Q. My 2 year old pup Cosmo is always scratching himself but he has no fleas or ticks. A worker at my local pet store saw him doing this and said he has a skin allergy and it is usually caused by diet. Can you give me any information on this subject? Cosmo is already on a restricted diet and eats ‘Natural Balance Duck and Sweet Potato’ dry food as he has a sensitive stomach and this agrees with him. Could the few treats he gets cause this skin itching? Debbie
A. Biting and scratching of the skin may be caused by many different factors. If there are no fleas or ticks present, then itchiness may be due to microscopic parasites, fungal and bacterial infections, and/or allergies. T o rule out parasites, a skin scrape can be performed. Fungal and bacterial infections are often characterized by lesions on the skin. These infections can also be secondary to underlying allergies. Dogs and cats can be allergic to the same things as people. Various weeds, pollens, grasses, and even house dust can cause a pet to itch. There is a mite that infests dry food called a storage mite. These mites are microscopic and cannot be seen by the naked eye. They are not harmful unless a pet is allergic to them. They can cause a dog or cat to be very itchy. Dogs and cats manifest their allergies through itchy skin. Rarely do they have runny noses and eyes. With allergies, the skin may become itchy and red, or look perfectly normal. In addition, most ear infections are caused by an allergic response. Foods can also cause allergic responses. Any food substance can be suspect, such as wheat, corn, chicken, rice, etc. If a food allergen is suspected, we feed a hypoallergenic diet such as duck and potato for a 2-3 month period. The treats must also be only duck and potato, as any other food may set off the allergic reaction. We can allergy test for environmental allergens, but not for food. Any chronically itchy pet should be allergy tested. Food allergies can also cause chronic diarrhea and vomiting.
Allergies are complicated, but with testing and good management, they can be controlled.
Ask the vet questions can be submitted by Email.
Ring Ding was a street cat but would much rather be lap cat.
India is shepherd mix puppy that is full of life and would love to have a forever home where she can get lots of love and attention! More ...
We have recently added a Companion Therapy Laser from LifeCure, LLC to our clinic. Laser therapy is a drug-free, surgery-free and pain-free alternative treatment that can provide relief for many common pet ailments.
Below are just a few of the disorders that respond well to laser therapy:
For more information about this new treatment option, please contact us.
Click below to see the many ailments that laser therapy can help with.
For those of you looking for affordable Holiday gifts for your pets, check out Pet Edge. They have great deals!
We lost some special friends in October and November; we will miss them all.
Maxine Braun, Trouble Murray, Tigre Bustard, Baby Blue Concannon, Harriet Termine, Cookie Goldman, Jagger Nolan, Derby Allison, Jake Oldham, Sam Hogan, Max Shirk, Lady Krevitz, Morgan Feldman, Sadie Maisey, Emmie Cohen, Mazel Bonner, Blake Goldman, Daisy Alberque, Mandy Moore, Mommy Cat Callahan, Summer Cleghorn, Harry Williams, Snowball Gaskill, Lola Rooney, Beaumonte Poole, Moe Roussel, Riley Santoro, Liza Becker, Mindy Goodman, Shoshabelle Tax, Jana Boland, Varuca Gregory, Biaggio Evans, Noles Sebold, Samantha Stidham, Grace Newkumet, Rocky Ricci, Cookie Haley, Konrad Hildebrand, Precious Bobrow, Snuggles Paprocky, William Warwick-Canning, Cuddles McInnes, Frankie Storz, Peanut Kurowski, Keoko Webb, Smokey Ball, Dixie Kaiser, Samantha Laumer, Rosie O'Grady, Tyler Moran, Tilly Abel.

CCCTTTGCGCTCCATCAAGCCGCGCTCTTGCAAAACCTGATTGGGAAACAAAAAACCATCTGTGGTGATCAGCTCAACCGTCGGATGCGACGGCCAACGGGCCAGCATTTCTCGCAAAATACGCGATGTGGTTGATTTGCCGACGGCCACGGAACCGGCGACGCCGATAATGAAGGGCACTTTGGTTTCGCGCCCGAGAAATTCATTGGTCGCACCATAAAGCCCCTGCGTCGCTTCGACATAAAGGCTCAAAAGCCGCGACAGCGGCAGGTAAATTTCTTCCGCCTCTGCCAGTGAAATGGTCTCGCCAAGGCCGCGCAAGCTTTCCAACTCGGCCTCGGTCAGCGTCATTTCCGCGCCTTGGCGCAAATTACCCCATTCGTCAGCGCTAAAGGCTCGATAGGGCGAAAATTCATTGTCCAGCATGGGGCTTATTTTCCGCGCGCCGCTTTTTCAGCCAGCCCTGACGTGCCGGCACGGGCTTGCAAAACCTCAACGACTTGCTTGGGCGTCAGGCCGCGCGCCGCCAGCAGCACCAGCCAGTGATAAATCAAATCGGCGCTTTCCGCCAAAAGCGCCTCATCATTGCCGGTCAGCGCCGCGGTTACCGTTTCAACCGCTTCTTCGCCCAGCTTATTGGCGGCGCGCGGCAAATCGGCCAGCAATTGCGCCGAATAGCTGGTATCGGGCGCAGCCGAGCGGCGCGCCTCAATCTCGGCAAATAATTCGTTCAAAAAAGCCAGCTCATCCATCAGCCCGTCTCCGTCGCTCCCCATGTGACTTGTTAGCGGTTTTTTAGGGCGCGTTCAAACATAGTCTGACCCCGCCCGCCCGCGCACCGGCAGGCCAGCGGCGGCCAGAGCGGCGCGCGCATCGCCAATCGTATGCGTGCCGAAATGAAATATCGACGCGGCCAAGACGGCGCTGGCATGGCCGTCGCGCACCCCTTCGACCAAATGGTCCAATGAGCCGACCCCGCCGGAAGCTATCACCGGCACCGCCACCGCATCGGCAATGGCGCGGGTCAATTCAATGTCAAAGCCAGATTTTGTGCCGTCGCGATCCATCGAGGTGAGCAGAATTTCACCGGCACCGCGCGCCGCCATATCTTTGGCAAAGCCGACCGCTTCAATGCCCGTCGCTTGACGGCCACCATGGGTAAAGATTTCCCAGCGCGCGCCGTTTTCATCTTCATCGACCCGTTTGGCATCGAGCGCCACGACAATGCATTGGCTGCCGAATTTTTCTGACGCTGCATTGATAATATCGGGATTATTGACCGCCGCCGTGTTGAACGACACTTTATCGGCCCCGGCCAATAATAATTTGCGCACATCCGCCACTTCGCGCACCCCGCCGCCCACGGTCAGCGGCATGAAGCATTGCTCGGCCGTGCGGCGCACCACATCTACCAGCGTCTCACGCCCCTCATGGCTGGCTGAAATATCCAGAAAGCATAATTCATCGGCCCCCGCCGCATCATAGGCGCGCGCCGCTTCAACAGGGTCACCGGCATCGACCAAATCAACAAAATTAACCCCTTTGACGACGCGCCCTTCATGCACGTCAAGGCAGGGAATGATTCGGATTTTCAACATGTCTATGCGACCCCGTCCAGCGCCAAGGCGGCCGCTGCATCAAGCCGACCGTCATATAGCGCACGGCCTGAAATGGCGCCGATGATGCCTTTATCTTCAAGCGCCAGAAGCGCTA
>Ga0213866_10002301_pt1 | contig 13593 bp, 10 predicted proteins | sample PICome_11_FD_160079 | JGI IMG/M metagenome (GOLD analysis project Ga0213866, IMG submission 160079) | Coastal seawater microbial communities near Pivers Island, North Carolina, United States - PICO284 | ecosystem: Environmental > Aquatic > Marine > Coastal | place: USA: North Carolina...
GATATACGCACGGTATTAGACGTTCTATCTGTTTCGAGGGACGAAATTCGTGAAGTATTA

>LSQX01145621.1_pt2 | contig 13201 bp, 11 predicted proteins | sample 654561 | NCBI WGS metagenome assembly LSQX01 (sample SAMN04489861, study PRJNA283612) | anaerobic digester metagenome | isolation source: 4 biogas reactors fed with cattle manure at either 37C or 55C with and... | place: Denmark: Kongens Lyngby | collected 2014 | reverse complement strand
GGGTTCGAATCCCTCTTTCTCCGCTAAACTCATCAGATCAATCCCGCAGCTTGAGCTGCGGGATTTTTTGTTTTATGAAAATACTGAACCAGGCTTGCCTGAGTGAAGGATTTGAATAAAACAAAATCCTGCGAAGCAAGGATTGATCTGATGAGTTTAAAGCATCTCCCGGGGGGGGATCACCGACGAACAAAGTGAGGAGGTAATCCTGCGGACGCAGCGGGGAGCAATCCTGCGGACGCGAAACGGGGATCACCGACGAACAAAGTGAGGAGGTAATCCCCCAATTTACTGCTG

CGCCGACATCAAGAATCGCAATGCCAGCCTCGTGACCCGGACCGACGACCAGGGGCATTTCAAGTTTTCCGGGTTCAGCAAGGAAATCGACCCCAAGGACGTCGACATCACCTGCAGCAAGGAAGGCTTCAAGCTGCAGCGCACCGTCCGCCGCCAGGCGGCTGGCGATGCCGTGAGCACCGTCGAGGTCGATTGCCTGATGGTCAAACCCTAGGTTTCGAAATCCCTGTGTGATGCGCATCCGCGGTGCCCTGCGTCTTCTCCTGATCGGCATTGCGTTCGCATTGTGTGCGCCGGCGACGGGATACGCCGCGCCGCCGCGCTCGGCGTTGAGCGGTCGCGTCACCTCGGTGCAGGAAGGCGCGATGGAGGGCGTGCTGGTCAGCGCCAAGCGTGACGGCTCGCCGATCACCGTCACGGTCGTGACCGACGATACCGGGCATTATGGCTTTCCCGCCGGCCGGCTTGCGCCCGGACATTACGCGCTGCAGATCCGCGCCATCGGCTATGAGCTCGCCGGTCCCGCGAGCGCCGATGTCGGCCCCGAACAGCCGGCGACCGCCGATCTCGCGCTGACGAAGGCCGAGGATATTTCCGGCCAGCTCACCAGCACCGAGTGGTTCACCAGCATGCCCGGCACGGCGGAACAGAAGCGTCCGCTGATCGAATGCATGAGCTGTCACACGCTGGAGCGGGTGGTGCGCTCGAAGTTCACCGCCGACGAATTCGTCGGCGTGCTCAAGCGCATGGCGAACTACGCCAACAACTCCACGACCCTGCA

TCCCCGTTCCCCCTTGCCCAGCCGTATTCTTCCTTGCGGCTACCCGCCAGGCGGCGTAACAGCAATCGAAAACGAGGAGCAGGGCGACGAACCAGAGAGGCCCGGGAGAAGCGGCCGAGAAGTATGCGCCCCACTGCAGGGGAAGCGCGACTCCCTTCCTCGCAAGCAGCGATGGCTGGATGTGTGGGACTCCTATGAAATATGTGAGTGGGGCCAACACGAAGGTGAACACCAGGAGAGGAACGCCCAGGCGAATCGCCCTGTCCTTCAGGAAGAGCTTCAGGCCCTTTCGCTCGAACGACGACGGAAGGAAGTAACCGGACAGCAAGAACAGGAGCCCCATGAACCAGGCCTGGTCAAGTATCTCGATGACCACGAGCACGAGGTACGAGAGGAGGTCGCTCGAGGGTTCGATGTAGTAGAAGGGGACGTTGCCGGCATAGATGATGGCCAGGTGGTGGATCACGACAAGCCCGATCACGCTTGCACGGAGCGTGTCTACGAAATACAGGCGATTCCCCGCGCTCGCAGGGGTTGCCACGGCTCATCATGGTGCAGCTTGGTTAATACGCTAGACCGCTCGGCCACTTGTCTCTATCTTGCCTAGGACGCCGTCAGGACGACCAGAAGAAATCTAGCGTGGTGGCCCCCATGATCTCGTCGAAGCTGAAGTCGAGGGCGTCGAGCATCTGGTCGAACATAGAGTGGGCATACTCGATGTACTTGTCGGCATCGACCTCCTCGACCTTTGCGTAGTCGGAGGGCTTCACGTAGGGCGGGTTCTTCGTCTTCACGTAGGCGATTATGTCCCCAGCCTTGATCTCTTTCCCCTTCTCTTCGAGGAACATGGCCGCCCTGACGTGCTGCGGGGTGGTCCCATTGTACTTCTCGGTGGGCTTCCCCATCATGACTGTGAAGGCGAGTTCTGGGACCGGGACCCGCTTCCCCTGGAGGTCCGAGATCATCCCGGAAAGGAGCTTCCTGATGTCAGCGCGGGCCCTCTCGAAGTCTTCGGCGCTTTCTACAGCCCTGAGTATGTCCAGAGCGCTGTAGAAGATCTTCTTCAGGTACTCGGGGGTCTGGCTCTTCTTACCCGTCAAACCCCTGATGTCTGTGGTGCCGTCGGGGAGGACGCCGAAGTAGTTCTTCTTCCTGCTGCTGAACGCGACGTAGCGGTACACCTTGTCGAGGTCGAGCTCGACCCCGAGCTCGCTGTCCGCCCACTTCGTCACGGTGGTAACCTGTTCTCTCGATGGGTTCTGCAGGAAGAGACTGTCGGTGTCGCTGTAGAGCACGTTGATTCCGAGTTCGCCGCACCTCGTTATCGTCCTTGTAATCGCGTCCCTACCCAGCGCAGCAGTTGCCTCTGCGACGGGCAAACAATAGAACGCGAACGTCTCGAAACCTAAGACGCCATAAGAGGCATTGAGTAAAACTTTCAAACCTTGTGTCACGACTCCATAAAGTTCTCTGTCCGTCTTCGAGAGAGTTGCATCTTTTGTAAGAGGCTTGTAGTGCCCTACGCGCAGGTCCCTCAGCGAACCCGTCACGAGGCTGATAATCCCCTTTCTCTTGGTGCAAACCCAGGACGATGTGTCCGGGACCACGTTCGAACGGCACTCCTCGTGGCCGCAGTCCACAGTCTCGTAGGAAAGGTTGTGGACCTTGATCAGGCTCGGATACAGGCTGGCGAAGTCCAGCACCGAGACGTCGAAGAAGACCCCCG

The holiday season is upon us and in the hustle and bustle of shopping for family, friends, and your beloved pets, please give some thought to those cats and dogs that are homeless. While shopping for your furry friends, pick up an additional catnip mouse, a soft puppy toy or maybe some extra food that you can drop off at your local shelter or rescue group. Our own Rosemary DiStefano runs Faith's Hope Rescue and would happily accept any small (or large) gifts. She also visits shelters and can distribute food, toys, beds, etc. to others in need. You can drop off your donations for Rosemary at the Clinic. We hope you will enjoy this edition of the newsletter and find it interesting and informative. It includes articles about the joys and not so joyous hazards of the season. Our "Ask the Vet” column makes a debut, so don't forget to send in your questions. We welcome all comments and suggestions on how we can improve our newsletter. Please email us so that we can better entertain and inform you. We also want to thank everyone who voted for Gertrude in the Halloween contest. Although she did not win, she came in a very impressive 4th place! Yay, Gert! Have a very wonderful and safe holiday!
Many years ago – so far back that I almost can’t remember – a little girl (me) asked for a puppy. This little girl didn’t want just any puppy mind you, but a silver toy poodle! Silver toy poodles were the fashion dogs of the times. You see, even back then, I was a designer kind of gal.
On Christmas morning, I came down the steps very excitedly. Much to my young delight, I saw him, front and center, in a blue doggie crate with a BIG RED BOW! I was so excited that my hands were shaking. I reached for the latch and out he came: my “Santa, please wish” had come true. Oh he was so cute – all soft curls and dark eyes. I hugged him to my chest and told him I would love him forever! Now, what to name him? A silver puppy on Christmas? Tinsel, of course! The first thing I did was call my best friend to tell her that I had gotten my puppy. Much to my dismay, she told me that she already knew about him. My new, sweet puppy was kept overnight at her house the day before, so that his arrival would be a surprise to me on Christmas day. Well, I wasn’t the only one surprised. My friend thought that he was a gift for her. You can well imagine her disappointment.